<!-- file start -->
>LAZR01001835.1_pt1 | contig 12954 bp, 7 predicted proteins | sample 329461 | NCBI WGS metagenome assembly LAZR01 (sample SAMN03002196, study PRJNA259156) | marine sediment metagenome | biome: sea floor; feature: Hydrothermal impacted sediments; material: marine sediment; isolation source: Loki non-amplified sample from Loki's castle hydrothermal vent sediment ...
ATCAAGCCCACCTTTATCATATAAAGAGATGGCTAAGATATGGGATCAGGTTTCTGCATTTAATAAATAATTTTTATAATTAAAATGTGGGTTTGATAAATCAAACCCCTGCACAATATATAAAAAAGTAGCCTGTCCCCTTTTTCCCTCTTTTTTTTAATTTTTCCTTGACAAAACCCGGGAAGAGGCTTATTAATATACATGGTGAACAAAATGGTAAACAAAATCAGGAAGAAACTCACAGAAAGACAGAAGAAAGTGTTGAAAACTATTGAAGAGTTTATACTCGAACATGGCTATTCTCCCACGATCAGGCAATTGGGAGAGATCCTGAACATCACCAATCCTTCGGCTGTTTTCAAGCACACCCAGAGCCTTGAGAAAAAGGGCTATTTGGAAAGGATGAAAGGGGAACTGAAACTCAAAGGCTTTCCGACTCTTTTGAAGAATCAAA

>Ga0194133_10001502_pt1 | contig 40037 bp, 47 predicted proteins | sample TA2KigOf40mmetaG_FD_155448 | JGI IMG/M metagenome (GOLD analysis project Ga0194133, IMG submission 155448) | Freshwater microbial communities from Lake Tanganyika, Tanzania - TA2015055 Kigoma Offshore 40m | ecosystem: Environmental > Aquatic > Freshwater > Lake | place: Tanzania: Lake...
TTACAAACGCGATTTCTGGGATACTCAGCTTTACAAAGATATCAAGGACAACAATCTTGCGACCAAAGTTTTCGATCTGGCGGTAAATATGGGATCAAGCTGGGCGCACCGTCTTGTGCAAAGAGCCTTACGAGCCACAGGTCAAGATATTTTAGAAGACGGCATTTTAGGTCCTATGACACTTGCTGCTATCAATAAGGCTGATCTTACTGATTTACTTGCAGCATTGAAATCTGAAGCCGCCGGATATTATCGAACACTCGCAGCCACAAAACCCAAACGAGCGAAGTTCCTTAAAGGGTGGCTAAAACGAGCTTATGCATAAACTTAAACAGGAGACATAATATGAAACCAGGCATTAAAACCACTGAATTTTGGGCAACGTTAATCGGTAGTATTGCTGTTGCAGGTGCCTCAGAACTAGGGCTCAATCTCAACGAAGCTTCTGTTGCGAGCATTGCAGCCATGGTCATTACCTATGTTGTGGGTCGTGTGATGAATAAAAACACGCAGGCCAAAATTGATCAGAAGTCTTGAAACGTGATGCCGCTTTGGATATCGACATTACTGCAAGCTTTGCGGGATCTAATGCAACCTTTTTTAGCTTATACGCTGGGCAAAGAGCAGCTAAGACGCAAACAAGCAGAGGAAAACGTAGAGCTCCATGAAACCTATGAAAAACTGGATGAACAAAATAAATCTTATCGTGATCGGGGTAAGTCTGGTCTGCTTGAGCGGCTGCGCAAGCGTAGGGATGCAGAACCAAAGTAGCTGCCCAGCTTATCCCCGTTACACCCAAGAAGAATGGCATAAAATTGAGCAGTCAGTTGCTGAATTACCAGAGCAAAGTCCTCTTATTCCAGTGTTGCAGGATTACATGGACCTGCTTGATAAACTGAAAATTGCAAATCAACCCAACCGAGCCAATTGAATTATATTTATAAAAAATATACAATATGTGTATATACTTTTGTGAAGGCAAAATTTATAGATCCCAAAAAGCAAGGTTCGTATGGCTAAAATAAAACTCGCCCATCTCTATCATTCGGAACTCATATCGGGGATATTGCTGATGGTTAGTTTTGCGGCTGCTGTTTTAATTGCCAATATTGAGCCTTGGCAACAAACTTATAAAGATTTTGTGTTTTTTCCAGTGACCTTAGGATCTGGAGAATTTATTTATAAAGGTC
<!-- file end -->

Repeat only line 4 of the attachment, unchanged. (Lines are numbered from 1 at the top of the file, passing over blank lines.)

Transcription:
TTACAAACGCGATTTCTGGGATACTCAGCTTTACAAAGATATCAAGGACAACAATCTTGCGACCAAAGTTTTCGATCTGGCGGTAAATATGGGATCAAGCTGGGCGCACCGTCTTGTGCAAAGAGCCTTACGAGCCACAGGTCAAGATATTTTAGAAGACGGCATTTTAGGTCCTATGACACTTGCTGCTATCAATAAGGCTGATCTTACTGATTTACTTGCAGCATTGAAATCTGAAGCCGCCGGATATTATCGAACACTCGCAGCCACAAAACCCAAACGAGCGAAGTTCCTTAAAGGGTGGCTAAAACGAGCTTATGCATAAACTTAAACAGGAGACATAATATGAAACCAGGCATTAAAACCACTGAATTTTGGGCAACGTTAATCGGTAGTATTGCTGTTGCAGGTGCCTCAGAACTAGGGCTCAATCTCAACGAAGCTTCTGTTGCGAGCATTGCAGCCATGGTCATTACCTATGTTGTGGGTCGTGTGATGAATAAAAACACGCAGGCCAAAATTGATCAGAAGTCTTGAAACGTGATGCCGCTTTGGATATCGACATTACTGCAAGCTTTGCGGGATCTAATGCAACCTTTTTTAGCTTATACGCTGGGCAAAGAGCAGCTAAGACGCAAACAAGCAGAGGAAAACGTAGAGCTCCATGAAACCTATGAAAAACTGGATGAACAAAATAAATCTTATCGTGATCGGGGTAAGTCTGGTCTGCTTGAGCGGCTGCGCAAGCGTAGGGATGCAGAACCAAAGTAGCTGCCCAGCTTATCCCCGTTACACCCAAGAAGAATGGCATAAAATTGAGCAGTCAGTTGCTGAATTACCAGAGCAAAGTCCTCTTATTCCAGTGTTGCAGGATTACATGGACCTGCTTGATAAACTGAAAATTGCAAATCAACCCAACCGAGCCAATTGAATTATATTTATAAAAAATATACAATATGTGTATATACTTTTGTGAAGGCAAAATTTATAGATCCCAAAAAGCAAGGTTCGTATGGCTAAAATAAAACTCGCCCATCTCTATCATTCGGAACTCATATCGGGGATATTGCTGATGGTTAGTTTTGCGGCTGCTGTTTTAATTGCCAATATTGAGCCTTGGCAACAAACTTATAAAGATTTTGTGTTTTTTCCAGTGACCTTAGGATCTGGAGAATTTATTTATAAAGGTC